Land Information Systems (LIS) and the Law

///Land Information Systems (LIS) and the Law
Land Information Systems (LIS) and the Law2019-09-09T14:05:44+02:00
  • land-information-system

A Land Information System (or LIS) is a system that records information about land (or information relevant to land).  A LIS usually records rights according to the existing land and cadastral system conventions, like the South African Deeds Registry.   A land tenure information system goes beyond a conventional LIS to include much broader stakeholder information.  Ideally, land information systems should be able to include a continuum of tenure types, from the highly formal to the highly informal.  This ranges from the changing needs of a deeds registry system, to customary land held in custody by a traditional leader, to information about occupiers of a dwelling in an informal settlement.

On the more formal side of this spectrum, many countries are looking at digitising and extending their land information systems. For example:

On the informal side of the spectrum, many countries are grappling with the challenges of encompassing the full range of land tenure rights.  For example:

  • African countries have to creatively address the recording of flexible and overlapping tenure.
  • In the customary setting, land information is often unwritten, being part of the collective memory and confirmed by witnesses and informal proofs.
  • The rights, restrictions and responsibilities in informal settlements are difficult to define.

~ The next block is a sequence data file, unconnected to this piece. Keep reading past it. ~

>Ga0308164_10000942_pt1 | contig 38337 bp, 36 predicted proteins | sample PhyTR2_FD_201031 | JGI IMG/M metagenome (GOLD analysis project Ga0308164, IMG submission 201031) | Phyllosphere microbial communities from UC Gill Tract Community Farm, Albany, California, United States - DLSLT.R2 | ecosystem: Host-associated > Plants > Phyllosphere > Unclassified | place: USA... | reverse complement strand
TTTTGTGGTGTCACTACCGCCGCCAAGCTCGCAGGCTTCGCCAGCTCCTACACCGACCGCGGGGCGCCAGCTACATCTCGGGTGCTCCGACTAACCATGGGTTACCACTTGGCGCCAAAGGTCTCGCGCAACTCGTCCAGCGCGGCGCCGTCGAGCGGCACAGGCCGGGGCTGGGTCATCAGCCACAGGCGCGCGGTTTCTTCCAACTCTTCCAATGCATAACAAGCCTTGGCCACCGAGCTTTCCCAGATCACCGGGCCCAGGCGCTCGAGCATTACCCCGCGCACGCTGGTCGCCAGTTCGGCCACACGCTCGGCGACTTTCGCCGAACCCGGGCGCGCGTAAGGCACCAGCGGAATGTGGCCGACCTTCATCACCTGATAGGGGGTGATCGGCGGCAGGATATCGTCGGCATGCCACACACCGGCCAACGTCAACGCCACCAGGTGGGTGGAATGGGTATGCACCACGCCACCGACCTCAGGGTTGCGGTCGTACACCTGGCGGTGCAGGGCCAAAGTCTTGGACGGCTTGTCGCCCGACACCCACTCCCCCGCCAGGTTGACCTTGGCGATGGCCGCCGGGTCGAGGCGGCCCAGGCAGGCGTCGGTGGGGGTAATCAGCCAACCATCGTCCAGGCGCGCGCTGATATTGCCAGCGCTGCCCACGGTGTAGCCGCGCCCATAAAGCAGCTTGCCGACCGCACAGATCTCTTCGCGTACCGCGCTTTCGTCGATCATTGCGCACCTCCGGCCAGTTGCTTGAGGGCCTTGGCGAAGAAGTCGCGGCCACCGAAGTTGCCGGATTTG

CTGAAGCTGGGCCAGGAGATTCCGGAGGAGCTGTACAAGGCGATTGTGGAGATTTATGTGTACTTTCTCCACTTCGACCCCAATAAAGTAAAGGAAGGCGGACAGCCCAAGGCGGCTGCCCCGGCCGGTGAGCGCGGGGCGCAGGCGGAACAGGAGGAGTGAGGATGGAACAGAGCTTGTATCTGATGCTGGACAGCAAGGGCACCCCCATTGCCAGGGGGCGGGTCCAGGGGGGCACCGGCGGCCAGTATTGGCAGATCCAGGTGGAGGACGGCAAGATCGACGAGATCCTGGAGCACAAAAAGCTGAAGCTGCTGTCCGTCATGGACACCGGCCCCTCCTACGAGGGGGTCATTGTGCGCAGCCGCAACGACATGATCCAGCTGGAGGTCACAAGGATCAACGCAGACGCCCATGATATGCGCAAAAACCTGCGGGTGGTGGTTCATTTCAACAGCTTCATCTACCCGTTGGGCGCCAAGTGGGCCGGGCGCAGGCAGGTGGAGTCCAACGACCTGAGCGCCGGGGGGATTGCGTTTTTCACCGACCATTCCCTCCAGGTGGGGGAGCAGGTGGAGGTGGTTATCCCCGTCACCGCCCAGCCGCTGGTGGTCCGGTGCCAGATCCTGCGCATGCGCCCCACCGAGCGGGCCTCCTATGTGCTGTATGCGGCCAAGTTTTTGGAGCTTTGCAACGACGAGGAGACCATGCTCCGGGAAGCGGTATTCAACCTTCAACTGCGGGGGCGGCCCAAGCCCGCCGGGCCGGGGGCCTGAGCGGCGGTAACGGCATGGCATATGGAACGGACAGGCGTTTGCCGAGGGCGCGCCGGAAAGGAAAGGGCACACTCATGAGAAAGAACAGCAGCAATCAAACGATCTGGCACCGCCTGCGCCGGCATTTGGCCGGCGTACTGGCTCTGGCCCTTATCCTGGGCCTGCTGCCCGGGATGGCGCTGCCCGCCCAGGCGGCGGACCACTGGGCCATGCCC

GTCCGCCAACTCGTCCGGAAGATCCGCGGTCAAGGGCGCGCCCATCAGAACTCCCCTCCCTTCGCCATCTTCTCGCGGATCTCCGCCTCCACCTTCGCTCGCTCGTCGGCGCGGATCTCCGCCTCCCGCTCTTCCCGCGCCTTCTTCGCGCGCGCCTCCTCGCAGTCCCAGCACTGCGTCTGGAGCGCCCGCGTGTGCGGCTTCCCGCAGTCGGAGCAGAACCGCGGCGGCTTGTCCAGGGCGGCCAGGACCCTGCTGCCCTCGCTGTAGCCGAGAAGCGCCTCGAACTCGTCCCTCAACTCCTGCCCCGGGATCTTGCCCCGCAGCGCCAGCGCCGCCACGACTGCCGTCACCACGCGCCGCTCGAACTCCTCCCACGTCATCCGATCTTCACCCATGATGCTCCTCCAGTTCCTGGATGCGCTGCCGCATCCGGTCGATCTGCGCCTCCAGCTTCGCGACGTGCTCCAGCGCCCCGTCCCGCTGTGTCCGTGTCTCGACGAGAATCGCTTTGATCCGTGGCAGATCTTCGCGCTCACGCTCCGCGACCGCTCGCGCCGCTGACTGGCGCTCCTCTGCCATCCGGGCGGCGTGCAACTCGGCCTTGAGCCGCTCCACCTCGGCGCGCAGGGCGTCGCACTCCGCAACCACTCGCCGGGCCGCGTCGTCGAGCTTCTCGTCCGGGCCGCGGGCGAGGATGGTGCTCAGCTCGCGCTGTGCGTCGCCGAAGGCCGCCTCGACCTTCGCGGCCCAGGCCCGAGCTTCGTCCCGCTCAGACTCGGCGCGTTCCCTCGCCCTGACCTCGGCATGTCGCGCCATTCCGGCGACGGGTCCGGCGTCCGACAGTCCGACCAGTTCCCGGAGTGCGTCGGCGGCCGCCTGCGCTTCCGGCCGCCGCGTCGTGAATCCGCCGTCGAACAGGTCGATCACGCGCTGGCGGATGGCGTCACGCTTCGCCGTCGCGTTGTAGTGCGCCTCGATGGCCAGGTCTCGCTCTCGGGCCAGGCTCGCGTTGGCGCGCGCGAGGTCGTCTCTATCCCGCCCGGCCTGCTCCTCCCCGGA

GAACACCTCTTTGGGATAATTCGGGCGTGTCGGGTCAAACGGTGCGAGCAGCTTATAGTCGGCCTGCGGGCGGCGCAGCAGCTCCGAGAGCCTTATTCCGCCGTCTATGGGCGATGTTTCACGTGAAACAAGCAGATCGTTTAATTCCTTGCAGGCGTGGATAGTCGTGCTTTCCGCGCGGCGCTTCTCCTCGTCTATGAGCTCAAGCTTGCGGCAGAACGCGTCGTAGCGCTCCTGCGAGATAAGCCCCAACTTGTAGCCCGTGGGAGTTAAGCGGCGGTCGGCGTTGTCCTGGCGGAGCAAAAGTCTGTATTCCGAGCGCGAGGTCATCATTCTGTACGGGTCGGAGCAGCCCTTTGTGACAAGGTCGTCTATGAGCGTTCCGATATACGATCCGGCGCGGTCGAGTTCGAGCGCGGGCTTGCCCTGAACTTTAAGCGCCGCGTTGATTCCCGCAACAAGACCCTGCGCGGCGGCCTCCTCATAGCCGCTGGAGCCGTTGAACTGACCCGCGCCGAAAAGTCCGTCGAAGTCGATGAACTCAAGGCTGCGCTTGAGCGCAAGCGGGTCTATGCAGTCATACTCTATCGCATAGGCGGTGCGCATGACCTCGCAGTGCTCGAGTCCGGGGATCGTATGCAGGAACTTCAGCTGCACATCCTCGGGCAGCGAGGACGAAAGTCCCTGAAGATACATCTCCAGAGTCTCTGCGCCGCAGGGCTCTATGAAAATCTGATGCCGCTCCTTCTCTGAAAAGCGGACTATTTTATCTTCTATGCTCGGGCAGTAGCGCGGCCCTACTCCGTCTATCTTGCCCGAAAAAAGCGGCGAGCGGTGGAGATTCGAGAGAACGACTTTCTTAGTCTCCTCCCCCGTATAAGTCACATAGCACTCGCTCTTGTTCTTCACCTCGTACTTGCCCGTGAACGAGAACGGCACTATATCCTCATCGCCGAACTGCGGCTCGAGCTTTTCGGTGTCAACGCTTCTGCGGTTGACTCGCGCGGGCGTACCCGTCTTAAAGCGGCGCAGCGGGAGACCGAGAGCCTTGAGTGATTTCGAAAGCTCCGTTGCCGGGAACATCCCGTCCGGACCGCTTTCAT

• The overlapping rights of non-owners using land that is being expropriated need to be protected.

The way data is incorporated in a LIS affects rights. This makes the development of responsible LIS systems a global issue, especially in developing countries.

This raises many legal questions. How is the privacy of citizens protected? Is the evidentiary weight of electronic records maintained? How can social tenure that is not normally formally recognised be protected and recorded? Is the record-keeping feeding into a LIS gender-responsive?

Why is a Land Information System (LIS) important?

In addition to being somewhere to live or work, land tenure is central to personal financial security. It is the foundation for the economic development of a country. For example: A person in an informal settlement needs an address (or proof of residence) to open a bank account; land is often used to provide security to borrow money; a LIS is critical for Government to provide services.  This is why it is crucial to record rights related to land accurately in a land information system.  This is complex, with a number of legal fields coming into play to enable that to happen.

Our experience with Information Systems and Tenure

Michalsons has core skills that are critical for stakeholders who will be affected by the Land Records Bill and the Consolidated Integrated Planning and Land Information System recommended by the advisory panel on land reform and agriculture. We have extensive experience with governance, risk and compliance related to many different kinds of information systems, including databases. This has included the public sector, land and health-related information.

Our Leslie Downie has extensive knowledge and experience in the land tenure focus area. This includes:

  • Current deeds registry processes
  • Pro-poor land information systems
  • Accurate and reliable record-keeping